Knowledge is the currency of power in this century and not missiles and nuclear weapons. The major nations are fully aware of the consequences of a nuclear war and consequently the probability of a war among the major powers is rapidly declining.
Unfortunately, large sections of people in the US, India and elsewhere are yet to fully understand these revolutionary changes in the international system.
The centre of gravity of economic activity is shifting from the trans-Atlantic area to Asia. Four out of six balancers -- China, Japan, Russia and India -- are in Asia.
China and India are growing fast and are expected to be among the top five markets of the world. China is expected to overtake the US in terms of Gross Domestic Product in terms of purchasing power price in the next three or four decades.
All major powers are interested in having a balance of power in Asia. Even Russia, linked with China in the Shanghai Cooperation Organisation, would prefer a balance of power in Asia. To have such an Asian balance of power it is essential that India becomes a major world-class power.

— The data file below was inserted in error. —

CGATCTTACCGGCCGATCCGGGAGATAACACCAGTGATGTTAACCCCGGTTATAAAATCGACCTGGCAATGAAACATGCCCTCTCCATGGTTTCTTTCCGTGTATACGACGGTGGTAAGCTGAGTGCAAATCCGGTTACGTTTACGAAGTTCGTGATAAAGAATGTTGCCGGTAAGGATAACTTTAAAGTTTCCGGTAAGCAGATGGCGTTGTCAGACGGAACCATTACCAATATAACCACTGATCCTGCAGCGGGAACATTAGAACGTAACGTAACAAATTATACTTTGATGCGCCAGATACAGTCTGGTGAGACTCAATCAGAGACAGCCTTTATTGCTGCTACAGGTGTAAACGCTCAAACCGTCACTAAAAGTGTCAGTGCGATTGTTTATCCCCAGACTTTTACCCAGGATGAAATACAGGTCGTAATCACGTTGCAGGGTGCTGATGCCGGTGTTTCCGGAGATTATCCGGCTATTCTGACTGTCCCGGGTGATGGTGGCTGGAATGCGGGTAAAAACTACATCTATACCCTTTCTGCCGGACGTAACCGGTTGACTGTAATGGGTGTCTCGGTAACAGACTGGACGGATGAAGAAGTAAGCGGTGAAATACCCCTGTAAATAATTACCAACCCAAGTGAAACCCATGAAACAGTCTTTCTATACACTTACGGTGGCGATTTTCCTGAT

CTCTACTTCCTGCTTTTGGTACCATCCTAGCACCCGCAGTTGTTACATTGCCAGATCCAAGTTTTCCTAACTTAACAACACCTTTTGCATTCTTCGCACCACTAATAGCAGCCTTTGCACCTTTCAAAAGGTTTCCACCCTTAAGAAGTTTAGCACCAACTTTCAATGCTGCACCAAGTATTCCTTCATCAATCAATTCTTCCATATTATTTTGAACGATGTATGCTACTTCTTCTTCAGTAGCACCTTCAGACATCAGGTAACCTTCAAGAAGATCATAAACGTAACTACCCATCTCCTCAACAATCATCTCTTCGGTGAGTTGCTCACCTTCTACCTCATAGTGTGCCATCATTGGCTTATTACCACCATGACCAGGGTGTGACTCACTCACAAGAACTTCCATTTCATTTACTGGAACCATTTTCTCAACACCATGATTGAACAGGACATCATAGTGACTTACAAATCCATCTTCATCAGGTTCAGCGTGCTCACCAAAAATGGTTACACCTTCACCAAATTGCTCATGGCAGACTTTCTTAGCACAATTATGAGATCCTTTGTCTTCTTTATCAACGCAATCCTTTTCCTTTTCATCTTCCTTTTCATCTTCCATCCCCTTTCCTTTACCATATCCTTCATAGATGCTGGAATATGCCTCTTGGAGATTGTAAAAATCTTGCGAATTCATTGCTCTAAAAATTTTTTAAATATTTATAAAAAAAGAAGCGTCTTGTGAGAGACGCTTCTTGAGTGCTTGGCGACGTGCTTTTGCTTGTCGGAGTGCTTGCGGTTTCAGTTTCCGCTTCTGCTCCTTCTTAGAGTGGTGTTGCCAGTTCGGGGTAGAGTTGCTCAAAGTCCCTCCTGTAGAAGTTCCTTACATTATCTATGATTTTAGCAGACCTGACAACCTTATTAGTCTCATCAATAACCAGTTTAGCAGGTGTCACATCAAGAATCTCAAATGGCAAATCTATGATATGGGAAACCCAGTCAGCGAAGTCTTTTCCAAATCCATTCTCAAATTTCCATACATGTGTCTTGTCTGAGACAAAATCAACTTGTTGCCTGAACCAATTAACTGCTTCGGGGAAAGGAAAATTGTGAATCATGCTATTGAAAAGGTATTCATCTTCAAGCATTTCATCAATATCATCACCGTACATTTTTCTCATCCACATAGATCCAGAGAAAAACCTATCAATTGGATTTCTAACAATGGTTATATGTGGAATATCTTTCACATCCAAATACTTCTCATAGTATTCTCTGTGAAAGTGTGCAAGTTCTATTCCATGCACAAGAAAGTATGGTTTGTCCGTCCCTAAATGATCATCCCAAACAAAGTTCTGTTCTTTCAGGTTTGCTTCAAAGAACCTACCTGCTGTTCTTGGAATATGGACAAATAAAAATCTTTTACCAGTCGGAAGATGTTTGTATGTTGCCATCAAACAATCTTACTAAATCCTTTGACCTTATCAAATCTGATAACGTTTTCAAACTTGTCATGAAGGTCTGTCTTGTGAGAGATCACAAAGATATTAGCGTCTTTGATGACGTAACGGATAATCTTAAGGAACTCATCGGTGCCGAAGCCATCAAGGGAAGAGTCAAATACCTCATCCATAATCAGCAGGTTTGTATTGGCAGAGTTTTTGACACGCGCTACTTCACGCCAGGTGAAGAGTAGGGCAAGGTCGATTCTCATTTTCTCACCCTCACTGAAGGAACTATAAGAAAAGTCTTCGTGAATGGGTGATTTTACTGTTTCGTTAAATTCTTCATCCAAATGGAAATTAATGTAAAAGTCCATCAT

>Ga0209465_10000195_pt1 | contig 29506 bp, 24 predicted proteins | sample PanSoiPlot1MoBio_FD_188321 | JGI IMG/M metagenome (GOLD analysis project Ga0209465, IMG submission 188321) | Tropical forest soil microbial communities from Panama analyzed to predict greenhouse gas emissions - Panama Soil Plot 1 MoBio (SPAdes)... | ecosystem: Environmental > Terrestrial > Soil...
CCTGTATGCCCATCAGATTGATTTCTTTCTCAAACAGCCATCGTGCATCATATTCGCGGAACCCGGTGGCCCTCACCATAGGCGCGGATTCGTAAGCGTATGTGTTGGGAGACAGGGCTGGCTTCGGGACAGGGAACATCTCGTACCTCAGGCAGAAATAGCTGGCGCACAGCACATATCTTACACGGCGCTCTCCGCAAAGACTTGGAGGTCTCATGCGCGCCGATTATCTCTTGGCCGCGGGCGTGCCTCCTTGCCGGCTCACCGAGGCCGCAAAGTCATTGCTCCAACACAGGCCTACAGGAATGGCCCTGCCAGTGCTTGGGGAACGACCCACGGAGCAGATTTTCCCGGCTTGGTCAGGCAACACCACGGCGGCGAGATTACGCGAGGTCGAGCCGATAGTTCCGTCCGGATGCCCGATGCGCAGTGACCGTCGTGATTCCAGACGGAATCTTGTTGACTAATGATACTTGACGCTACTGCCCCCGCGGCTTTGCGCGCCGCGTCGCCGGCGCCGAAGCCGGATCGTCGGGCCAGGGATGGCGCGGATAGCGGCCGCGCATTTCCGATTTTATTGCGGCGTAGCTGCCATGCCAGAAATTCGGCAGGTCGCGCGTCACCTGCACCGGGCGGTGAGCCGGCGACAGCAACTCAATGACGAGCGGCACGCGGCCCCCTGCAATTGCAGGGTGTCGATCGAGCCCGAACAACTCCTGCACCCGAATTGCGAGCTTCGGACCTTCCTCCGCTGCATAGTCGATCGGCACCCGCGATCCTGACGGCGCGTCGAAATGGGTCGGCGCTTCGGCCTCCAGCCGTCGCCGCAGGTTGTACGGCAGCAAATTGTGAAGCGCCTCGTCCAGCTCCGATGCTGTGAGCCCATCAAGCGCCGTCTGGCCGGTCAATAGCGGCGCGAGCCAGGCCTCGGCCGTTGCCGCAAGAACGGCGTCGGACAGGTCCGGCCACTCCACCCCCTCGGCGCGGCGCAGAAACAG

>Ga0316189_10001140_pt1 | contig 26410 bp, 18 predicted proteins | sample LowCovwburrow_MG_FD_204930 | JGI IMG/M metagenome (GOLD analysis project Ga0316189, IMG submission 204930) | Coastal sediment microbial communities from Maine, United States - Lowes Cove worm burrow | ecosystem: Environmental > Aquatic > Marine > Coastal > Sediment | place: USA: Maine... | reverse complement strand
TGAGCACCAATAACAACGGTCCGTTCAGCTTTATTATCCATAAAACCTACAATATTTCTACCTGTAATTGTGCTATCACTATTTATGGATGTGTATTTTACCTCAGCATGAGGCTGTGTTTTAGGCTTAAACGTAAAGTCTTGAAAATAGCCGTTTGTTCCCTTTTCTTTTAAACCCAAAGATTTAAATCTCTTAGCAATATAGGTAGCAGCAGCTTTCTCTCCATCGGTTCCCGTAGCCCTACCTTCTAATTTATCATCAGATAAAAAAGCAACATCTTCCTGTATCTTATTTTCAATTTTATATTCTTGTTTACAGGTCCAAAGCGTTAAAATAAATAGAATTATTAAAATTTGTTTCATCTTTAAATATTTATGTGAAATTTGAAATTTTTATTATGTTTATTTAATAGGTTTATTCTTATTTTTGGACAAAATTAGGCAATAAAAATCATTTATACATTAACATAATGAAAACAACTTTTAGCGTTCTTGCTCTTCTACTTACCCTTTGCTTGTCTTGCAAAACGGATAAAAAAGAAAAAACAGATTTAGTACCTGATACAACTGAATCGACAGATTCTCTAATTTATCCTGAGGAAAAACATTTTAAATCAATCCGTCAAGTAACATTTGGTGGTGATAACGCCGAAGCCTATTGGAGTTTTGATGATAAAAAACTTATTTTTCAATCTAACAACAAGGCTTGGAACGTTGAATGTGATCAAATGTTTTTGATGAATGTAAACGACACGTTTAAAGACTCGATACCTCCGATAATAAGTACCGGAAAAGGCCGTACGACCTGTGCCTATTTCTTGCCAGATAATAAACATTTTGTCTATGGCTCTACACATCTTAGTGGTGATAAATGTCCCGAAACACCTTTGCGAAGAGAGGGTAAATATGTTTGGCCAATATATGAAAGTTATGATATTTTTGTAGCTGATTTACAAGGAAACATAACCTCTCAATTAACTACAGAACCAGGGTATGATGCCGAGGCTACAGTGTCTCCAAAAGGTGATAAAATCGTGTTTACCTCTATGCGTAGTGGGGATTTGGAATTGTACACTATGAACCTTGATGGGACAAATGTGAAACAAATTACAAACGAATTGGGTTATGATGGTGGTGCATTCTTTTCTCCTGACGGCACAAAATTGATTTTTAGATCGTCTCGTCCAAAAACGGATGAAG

Simultaneously there is also a move led by the US and Russia to spread safe proliferation-proof nuclear energy to reduce the pressure on increasing energy demands by way of hydrocarbons and coal.
The increased international consciousness about avoiding greenhouse gas-emitting energy generation has led to proposals for the international research and production of safe nuclear power and clean coal energy. The US hopes to cash in on these new energy technologies.
The US aims to sustain its preeminence as the foremost military, economic, technological, agricultural and cultural power.
But the US leadership is not going to use the obsolete strategy of containment to maintain its preeminence over its rival, China. It is going to use knowledge as a currency of power, and apart from leadership in technology it is also trying to gain access to the last economic frontier -- a partnership with the untapped potential of the Indian market and exploiting Indian brain power to mutual advantage.
Quite a few US Senators and Congressmen have understood this new strategy and emphasised the importance of the partnership with India while marking up the bills on India-US nuclear cooperation in the House and Senate Committees.